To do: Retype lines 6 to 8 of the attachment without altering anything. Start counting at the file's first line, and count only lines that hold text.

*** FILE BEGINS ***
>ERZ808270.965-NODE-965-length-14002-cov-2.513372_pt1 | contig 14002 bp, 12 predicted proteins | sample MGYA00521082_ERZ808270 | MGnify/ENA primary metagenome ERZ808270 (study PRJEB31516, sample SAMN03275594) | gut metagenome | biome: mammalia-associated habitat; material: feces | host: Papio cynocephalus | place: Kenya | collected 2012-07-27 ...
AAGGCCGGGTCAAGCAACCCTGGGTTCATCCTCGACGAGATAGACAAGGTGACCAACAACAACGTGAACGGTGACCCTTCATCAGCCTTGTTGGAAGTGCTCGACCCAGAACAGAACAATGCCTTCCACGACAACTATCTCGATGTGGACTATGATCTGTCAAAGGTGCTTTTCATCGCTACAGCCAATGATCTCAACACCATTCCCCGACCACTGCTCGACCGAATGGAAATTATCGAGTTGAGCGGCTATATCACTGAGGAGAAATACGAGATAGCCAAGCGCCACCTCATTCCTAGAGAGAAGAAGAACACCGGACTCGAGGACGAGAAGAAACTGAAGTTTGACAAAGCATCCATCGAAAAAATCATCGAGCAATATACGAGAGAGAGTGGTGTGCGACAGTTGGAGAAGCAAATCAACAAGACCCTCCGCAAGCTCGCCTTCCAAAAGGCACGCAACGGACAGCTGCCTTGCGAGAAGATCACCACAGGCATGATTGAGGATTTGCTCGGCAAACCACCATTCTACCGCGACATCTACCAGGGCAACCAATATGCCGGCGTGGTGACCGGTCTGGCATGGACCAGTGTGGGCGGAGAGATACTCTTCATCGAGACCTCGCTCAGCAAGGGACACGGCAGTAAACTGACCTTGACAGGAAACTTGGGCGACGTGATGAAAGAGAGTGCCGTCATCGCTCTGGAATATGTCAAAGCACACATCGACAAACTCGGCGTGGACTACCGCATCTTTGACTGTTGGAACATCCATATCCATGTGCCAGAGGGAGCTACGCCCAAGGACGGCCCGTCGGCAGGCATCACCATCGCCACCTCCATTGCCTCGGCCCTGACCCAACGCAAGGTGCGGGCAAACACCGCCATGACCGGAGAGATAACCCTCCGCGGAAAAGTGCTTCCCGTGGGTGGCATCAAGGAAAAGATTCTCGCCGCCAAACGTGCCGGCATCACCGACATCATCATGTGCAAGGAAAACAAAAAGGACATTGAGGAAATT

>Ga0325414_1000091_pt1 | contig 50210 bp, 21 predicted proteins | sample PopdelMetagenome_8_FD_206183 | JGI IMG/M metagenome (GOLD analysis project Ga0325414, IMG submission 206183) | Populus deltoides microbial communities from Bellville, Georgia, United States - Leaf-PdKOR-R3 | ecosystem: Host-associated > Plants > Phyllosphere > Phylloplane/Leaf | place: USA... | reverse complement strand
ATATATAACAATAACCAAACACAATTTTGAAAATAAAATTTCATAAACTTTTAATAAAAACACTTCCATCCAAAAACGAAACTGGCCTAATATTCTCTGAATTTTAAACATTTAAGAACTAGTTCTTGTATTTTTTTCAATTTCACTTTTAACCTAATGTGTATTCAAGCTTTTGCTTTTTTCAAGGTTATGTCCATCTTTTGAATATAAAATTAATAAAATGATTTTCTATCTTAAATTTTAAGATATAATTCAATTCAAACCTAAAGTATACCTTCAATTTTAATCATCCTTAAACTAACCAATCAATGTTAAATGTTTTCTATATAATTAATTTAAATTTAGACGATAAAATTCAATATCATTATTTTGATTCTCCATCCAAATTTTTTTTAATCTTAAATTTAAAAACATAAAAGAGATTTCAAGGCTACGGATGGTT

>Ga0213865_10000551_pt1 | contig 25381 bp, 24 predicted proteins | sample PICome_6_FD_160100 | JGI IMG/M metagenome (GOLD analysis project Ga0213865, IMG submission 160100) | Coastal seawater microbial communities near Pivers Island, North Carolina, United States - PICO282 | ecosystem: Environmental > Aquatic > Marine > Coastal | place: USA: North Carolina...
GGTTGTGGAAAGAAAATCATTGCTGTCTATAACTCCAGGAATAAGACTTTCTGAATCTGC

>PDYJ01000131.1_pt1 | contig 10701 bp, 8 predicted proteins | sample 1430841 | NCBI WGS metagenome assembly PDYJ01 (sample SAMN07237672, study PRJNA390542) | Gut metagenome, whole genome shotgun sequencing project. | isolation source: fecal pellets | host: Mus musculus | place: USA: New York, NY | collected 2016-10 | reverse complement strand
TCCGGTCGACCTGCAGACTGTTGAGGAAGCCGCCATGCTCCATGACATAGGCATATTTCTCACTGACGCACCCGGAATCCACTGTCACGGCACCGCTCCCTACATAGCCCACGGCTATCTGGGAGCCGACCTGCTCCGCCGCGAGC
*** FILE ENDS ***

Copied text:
GGTTGTGGAAAGAAAATCATTGCTGTCTATAACTCCAGGAATAAGACTTTCTGAATCTGC

>PDYJ01000131.1_pt1 | contig 10701 bp, 8 predicted proteins | sample 1430841 | NCBI WGS metagenome assembly PDYJ01 (sample SAMN07237672, study PRJNA390542) | Gut metagenome, whole genome shotgun sequencing project. | isolation source: fecal pellets | host: Mus musculus | place: USA: New York, NY | collected 2016-10 | reverse complement strand
TCCGGTCGACCTGCAGACTGTTGAGGAAGCCGCCATGCTCCATGACATAGGCATATTTCTCACTGACGCACCCGGAATCCACTGTCACGGCACCGCTCCCTACATAGCCCACGGCTATCTGGGAGCCGACCTGCTCCGCCGCGAGC